The holidays are over, and I seem to have survived. But I still have a long way to go to get through winter. I head out for work when the sun is coming up and get home well after dark. It surprises me every year, but I should probably expect it at this stage of the game. The biggest impact to me is the large increase in my power bill, but I guess that’s the price of living in central Illinois.
Unfortunately, the decrease in sunlight hours affects some people in a more serious way. They lack energy and lose interest in their work and social activities. They usually feel energetic during the rest of the year, but the winter saps their enthusiasm for everything.
If you feel like this, you might have Seasonal Affective Disorder (SAD). But you can feel better. Dr. John Beck, Health Alliance Vice President and Senior Medical Director, has lots of advice.
“Start with your primary care physician to make sure there aren’t any underlying medical issues,” Beck says. “Your primary care physician can treat you for SAD or refer you to a specialist. It’s important to pay attention to the symptoms and what you are experiencing. Unfortunately, some of our older patients are less likely to complain about feeling depressed, even though there are lots of treatment options available. People who don’t report their symptoms will continue to experience them every year unless they address the root problem.”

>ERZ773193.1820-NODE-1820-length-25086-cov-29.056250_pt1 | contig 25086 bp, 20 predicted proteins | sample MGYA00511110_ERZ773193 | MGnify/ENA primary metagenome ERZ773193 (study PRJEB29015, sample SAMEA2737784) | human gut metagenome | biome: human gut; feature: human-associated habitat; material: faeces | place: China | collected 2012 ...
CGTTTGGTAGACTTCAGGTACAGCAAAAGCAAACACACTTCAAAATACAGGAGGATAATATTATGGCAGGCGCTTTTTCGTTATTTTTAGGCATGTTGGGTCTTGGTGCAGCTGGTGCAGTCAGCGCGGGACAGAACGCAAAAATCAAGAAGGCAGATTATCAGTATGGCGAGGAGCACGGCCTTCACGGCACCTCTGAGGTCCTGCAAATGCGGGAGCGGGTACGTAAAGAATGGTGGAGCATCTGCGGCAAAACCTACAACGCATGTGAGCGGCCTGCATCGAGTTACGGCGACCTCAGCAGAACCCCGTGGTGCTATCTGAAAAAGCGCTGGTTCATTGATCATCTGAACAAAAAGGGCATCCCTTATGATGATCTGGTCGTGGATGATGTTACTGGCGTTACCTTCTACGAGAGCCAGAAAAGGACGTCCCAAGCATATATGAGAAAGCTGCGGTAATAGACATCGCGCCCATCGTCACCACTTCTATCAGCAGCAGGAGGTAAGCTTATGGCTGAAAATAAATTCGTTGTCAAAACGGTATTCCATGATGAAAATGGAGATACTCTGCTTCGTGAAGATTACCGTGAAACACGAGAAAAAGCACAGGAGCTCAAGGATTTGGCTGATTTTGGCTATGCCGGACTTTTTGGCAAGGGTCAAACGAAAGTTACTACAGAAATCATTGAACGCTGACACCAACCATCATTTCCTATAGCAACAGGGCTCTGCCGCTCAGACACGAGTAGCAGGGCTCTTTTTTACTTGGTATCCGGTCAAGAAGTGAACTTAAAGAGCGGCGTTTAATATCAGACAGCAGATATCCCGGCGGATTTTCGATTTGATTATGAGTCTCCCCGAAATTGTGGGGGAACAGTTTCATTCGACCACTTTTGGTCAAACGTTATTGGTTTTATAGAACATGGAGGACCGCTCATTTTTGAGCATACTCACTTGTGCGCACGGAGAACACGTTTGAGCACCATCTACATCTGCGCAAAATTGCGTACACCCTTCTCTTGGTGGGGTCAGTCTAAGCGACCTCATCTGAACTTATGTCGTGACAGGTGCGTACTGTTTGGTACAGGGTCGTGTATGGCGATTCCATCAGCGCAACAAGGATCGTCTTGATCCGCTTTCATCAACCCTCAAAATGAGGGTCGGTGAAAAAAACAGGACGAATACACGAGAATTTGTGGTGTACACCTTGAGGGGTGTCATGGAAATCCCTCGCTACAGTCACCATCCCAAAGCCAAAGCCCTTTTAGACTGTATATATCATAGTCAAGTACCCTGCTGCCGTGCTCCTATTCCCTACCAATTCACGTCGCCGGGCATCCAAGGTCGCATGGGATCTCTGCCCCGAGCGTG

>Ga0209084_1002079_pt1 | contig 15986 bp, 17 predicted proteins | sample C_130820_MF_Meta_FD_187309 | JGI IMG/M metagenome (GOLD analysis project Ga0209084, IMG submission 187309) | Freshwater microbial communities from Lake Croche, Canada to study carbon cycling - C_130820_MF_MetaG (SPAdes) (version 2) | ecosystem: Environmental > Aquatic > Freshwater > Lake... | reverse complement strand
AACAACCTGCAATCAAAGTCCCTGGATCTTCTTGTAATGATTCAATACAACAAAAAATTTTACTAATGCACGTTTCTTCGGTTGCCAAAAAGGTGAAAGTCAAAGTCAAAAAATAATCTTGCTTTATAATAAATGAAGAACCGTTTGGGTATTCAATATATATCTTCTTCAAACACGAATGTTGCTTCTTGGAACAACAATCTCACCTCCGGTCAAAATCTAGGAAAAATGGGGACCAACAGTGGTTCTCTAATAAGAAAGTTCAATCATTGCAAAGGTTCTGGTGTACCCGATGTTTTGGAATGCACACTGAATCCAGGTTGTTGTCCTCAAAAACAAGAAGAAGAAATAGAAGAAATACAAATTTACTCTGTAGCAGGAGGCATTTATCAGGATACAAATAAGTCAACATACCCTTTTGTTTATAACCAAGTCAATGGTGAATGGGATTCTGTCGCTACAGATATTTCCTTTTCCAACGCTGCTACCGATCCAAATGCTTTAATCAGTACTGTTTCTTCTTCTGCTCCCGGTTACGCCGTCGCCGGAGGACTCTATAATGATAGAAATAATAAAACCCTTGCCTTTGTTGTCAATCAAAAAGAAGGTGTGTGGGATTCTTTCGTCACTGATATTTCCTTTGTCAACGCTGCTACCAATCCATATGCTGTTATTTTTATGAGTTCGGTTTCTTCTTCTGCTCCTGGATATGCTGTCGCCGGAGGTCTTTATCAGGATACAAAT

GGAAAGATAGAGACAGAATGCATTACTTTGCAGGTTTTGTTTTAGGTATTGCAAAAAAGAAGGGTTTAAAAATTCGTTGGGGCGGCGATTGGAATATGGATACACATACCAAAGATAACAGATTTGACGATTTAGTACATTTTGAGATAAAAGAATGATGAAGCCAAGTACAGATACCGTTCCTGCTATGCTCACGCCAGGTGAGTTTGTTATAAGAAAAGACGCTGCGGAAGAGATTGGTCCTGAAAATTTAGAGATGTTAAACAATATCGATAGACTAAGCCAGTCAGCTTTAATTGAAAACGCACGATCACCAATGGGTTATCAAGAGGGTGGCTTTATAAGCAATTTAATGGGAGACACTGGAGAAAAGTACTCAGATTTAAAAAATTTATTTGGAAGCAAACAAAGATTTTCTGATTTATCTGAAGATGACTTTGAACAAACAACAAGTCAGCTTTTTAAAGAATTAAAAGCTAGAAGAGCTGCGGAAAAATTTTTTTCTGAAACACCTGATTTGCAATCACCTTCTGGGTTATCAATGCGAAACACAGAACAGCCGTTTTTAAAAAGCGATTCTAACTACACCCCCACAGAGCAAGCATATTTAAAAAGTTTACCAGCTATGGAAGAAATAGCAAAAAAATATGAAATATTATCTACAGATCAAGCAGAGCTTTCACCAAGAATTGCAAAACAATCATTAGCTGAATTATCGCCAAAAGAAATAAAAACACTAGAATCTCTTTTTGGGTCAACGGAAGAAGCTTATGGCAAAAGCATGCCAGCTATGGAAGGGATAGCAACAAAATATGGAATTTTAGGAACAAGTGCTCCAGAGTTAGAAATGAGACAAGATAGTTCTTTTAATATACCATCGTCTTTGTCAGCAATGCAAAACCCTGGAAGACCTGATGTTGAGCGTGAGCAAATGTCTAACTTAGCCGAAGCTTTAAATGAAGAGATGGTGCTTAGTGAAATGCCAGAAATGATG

People shouldn’t have to feel depressed all winter. If you have SAD, go to your primary care doctor. He or she can point you in the right direction. If you think a loved one has SAD, talk to him or her about getting the care he or she needs.
We can’t make this season any less dark or cold, but we can help you get the support and treatment you need to feel better this winter.
Patrick Harness is a community liaison with a long history of experience in health insurance. If you ask him to pick a color, he always chooses orange, and he is known for his inability to parallel park.